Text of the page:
All biological systems are subject to stochastic variation. In mammals this is obvious from the large individual variation in life span and patterns of aging-related pathology, even in genetically homogeneous animals. Stochasticity is also apparent at the molecular level. Random molecular fluctuations creating variability in gene expression within a cell population have been demonstrated in bacteria and yeast. To some extent this is inherent to the nature of the processes of information transfer, especially at small numbers of mRNA or protein products per cell. However, noise at the molecular level can also have external causes, varying from random damage to the genome to variability in regulatory signals. While sometimes advantageous, i.e., in development and evolution, increased Stochasticity in aging is generally viewed as having detrimental effects on cellular function. The central hypothesis in this proposal is that oxidative stress, a likely cause of aging, increases stochastic variability of gene expression, that it does so by causing both genetic and epigenetic changes in cells, and that cells and organisms possess a variety of genetic pathways and cellular responses to mitigate or buffer against unduly large stochastic changes. We will test this hypothesis in two specific aims. First, we will comparatively analyze four different model systems of aging, nematodes, fruit flies, mice and human cells, for mutation accumulation at a similar lacZ reporter construct. We will also investigate how such genome level Stochasticity depends on genetic factors known to cause aging-related neurodegenerative disease, how it differs between human and mouse cells and how it can be modulated by genetic factors. Second, we will directly measure transcriptional noise levels in mouse neurons and neuronal stem cells during aging and in model systems for human neurodegenerative diseases. In parallel, we will study similar transcriptional noise in human and mouse fibroblasts in different genetic backgrounds and among individual nematodes during aging. We expect that the proposed study will provide a new dimension to existing paradigms in the field by defining the role of Stochasticity in aging phenotypes and identifying the genetic and biochemical mechanisms that influence it.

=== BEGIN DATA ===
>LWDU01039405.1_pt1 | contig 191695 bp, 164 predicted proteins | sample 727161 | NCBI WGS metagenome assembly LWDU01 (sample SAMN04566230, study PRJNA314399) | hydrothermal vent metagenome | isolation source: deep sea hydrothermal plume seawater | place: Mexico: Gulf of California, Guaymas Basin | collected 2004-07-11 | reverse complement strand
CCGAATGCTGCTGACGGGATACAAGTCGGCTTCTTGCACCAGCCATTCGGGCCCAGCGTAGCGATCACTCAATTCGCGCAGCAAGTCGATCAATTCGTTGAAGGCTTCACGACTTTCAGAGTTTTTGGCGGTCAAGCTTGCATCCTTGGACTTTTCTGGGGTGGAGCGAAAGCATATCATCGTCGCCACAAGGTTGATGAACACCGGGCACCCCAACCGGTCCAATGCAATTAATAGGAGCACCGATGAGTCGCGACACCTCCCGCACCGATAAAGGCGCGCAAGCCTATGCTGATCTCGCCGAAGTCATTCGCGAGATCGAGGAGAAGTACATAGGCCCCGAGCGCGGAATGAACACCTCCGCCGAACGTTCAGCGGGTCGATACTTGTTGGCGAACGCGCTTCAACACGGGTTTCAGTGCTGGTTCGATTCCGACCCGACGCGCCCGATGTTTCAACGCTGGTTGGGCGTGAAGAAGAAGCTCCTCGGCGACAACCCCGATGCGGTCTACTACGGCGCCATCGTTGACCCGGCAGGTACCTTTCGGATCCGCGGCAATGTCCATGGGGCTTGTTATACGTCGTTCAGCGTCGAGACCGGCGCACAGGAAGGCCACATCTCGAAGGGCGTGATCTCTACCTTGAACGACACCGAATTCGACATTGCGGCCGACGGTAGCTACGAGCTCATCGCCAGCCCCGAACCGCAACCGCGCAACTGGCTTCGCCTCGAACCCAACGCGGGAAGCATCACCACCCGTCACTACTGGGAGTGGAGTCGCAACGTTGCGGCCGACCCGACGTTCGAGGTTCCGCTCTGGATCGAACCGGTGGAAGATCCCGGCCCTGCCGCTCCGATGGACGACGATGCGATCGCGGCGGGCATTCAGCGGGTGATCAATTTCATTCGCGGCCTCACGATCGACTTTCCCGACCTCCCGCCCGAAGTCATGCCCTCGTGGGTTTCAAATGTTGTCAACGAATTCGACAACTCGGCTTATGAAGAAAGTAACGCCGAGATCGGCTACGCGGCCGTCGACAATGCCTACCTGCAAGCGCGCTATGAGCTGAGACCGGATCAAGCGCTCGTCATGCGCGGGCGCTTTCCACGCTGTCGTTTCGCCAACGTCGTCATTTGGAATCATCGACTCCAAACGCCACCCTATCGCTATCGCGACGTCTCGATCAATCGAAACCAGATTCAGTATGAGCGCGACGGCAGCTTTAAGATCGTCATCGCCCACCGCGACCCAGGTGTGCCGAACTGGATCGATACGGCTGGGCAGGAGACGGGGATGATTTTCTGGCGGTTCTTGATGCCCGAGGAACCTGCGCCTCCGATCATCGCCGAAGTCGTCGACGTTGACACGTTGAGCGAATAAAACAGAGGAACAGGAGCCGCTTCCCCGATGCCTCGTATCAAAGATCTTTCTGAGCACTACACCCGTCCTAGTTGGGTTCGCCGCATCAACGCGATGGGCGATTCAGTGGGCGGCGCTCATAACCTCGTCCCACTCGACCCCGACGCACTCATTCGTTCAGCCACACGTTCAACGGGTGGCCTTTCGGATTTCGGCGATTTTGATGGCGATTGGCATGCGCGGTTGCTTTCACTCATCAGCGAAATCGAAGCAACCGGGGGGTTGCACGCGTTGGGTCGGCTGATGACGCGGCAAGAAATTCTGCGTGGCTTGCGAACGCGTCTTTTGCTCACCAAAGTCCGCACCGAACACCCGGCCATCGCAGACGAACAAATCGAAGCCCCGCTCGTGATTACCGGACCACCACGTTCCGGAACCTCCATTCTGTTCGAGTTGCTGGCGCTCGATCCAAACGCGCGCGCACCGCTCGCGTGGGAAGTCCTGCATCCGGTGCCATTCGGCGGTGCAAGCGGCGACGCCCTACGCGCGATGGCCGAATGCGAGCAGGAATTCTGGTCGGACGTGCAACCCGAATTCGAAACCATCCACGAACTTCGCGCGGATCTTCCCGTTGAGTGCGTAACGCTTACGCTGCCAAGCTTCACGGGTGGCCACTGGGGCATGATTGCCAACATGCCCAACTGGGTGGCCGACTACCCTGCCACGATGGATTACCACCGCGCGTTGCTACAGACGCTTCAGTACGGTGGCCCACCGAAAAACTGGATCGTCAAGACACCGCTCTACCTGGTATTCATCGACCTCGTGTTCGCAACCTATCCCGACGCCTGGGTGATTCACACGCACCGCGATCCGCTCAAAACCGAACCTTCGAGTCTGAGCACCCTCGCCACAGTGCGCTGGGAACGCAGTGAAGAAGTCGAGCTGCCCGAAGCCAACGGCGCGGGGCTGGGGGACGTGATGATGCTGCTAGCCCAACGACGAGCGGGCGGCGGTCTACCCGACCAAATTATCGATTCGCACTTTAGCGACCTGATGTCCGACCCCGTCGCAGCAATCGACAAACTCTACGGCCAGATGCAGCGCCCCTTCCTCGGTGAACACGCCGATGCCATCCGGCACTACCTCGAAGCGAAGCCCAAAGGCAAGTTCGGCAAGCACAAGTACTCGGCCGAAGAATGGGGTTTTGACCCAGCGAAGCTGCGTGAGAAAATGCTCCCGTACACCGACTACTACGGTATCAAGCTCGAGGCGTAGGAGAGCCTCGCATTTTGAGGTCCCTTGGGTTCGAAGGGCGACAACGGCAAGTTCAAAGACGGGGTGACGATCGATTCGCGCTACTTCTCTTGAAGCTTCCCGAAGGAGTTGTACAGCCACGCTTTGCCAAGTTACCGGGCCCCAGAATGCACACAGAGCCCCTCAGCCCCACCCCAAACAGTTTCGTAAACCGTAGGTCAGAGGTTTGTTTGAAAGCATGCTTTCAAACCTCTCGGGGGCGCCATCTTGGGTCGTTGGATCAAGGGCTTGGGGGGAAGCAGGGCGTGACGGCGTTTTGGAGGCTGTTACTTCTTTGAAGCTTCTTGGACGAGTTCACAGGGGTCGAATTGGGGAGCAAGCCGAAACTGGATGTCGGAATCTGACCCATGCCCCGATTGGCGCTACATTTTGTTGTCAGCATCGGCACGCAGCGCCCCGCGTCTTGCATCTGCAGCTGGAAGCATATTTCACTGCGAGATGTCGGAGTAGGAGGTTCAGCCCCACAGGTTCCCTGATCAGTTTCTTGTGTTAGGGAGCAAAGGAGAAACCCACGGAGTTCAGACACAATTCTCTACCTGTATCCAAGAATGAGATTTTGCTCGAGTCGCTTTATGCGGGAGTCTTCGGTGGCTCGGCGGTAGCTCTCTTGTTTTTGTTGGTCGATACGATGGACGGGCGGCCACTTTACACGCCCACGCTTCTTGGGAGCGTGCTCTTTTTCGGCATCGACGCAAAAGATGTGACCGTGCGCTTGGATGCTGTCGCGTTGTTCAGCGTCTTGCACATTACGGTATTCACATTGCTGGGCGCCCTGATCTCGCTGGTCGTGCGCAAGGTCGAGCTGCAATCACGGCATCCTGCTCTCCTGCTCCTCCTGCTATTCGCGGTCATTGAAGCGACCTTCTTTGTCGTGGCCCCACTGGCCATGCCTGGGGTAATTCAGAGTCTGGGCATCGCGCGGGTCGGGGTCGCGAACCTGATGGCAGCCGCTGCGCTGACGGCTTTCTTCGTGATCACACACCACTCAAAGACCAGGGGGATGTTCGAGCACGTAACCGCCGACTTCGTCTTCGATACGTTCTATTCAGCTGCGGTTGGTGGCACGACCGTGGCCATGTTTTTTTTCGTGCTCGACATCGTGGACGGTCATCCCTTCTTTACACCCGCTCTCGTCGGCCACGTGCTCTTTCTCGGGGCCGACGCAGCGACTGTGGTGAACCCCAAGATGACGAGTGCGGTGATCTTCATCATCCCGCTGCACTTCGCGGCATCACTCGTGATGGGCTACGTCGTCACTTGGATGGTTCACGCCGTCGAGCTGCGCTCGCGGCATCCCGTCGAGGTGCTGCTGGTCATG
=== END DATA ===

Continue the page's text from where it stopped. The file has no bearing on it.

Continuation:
National Institute of Health (NIH)
National Institute on Aging (NIA)
Linked Research project Grant (RL1)
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Special Emphasis Panel (ZRR1-SRC (99))
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Sierra, Felipe
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Albert Einstein College of Medicine
Schools of Medicine
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